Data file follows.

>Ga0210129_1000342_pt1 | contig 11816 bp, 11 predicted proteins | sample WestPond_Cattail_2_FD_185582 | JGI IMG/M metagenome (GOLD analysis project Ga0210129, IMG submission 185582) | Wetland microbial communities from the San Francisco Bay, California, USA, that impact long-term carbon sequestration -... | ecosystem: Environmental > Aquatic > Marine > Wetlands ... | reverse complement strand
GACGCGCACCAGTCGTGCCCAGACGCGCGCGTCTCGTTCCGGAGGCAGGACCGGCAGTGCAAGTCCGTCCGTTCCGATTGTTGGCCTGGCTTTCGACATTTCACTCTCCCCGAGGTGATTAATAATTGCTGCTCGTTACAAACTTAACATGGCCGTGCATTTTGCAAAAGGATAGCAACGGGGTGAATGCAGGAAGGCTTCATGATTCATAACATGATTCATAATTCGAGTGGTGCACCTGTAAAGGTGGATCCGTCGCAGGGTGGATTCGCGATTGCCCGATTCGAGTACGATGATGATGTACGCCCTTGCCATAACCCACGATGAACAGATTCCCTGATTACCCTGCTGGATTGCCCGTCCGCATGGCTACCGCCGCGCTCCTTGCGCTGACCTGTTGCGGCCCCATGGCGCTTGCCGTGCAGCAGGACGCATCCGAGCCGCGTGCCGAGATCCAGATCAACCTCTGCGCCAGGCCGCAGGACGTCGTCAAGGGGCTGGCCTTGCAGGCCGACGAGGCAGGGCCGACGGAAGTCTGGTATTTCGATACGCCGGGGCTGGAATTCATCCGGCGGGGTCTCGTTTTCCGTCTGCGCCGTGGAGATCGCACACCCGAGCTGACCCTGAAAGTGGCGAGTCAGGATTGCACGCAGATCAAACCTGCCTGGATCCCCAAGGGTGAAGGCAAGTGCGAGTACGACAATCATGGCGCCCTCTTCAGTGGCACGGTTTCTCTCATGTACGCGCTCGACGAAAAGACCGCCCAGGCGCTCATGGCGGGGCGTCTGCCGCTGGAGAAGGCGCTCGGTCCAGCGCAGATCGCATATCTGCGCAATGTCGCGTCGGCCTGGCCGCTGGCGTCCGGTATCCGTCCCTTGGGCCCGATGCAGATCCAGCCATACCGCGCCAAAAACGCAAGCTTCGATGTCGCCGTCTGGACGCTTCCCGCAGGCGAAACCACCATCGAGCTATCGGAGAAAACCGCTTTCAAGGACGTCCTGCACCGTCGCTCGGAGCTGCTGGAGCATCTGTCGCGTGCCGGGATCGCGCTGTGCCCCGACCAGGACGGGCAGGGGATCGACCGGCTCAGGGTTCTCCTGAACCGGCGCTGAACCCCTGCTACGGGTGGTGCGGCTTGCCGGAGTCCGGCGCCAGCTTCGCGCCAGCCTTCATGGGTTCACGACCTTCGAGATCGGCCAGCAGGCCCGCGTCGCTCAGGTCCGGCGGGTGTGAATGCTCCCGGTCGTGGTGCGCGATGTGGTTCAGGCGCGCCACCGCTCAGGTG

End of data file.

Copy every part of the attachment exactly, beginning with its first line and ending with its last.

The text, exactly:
>Ga0210129_1000342_pt1 | contig 11816 bp, 11 predicted proteins | sample WestPond_Cattail_2_FD_185582 | JGI IMG/M metagenome (GOLD analysis project Ga0210129, IMG submission 185582) | Wetland microbial communities from the San Francisco Bay, California, USA, that impact long-term carbon sequestration -... | ecosystem: Environmental > Aquatic > Marine > Wetlands ... | reverse complement strand
GACGCGCACCAGTCGTGCCCAGACGCGCGCGTCTCGTTCCGGAGGCAGGACCGGCAGTGCAAGTCCGTCCGTTCCGATTGTTGGCCTGGCTTTCGACATTTCACTCTCCCCGAGGTGATTAATAATTGCTGCTCGTTACAAACTTAACATGGCCGTGCATTTTGCAAAAGGATAGCAACGGGGTGAATGCAGGAAGGCTTCATGATTCATAACATGATTCATAATTCGAGTGGTGCACCTGTAAAGGTGGATCCGTCGCAGGGTGGATTCGCGATTGCCCGATTCGAGTACGATGATGATGTACGCCCTTGCCATAACCCACGATGAACAGATTCCCTGATTACCCTGCTGGATTGCCCGTCCGCATGGCTACCGCCGCGCTCCTTGCGCTGACCTGTTGCGGCCCCATGGCGCTTGCCGTGCAGCAGGACGCATCCGAGCCGCGTGCCGAGATCCAGATCAACCTCTGCGCCAGGCCGCAGGACGTCGTCAAGGGGCTGGCCTTGCAGGCCGACGAGGCAGGGCCGACGGAAGTCTGGTATTTCGATACGCCGGGGCTGGAATTCATCCGGCGGGGTCTCGTTTTCCGTCTGCGCCGTGGAGATCGCACACCCGAGCTGACCCTGAAAGTGGCGAGTCAGGATTGCACGCAGATCAAACCTGCCTGGATCCCCAAGGGTGAAGGCAAGTGCGAGTACGACAATCATGGCGCCCTCTTCAGTGGCACGGTTTCTCTCATGTACGCGCTCGACGAAAAGACCGCCCAGGCGCTCATGGCGGGGCGTCTGCCGCTGGAGAAGGCGCTCGGTCCAGCGCAGATCGCATATCTGCGCAATGTCGCGTCGGCCTGGCCGCTGGCGTCCGGTATCCGTCCCTTGGGCCCGATGCAGATCCAGCCATACCGCGCCAAAAACGCAAGCTTCGATGTCGCCGTCTGGACGCTTCCCGCAGGCGAAACCACCATCGAGCTATCGGAGAAAACCGCTTTCAAGGACGTCCTGCACCGTCGCTCGGAGCTGCTGGAGCATCTGTCGCGTGCCGGGATCGCGCTGTGCCCCGACCAGGACGGGCAGGGGATCGACCGGCTCAGGGTTCTCCTGAACCGGCGCTGAACCCCTGCTACGGGTGGTGCGGCTTGCCGGAGTCCGGCGCCAGCTTCGCGCCAGCCTTCATGGGTTCACGACCTTCGAGATCGGCCAGCAGGCCCGCGTCGCTCAGGTCCGGCGGGTGTGAATGCTCCCGGTCGTGGTGCGCGATGTGGTTCAGGCGCGCCACCGCTCAGGTG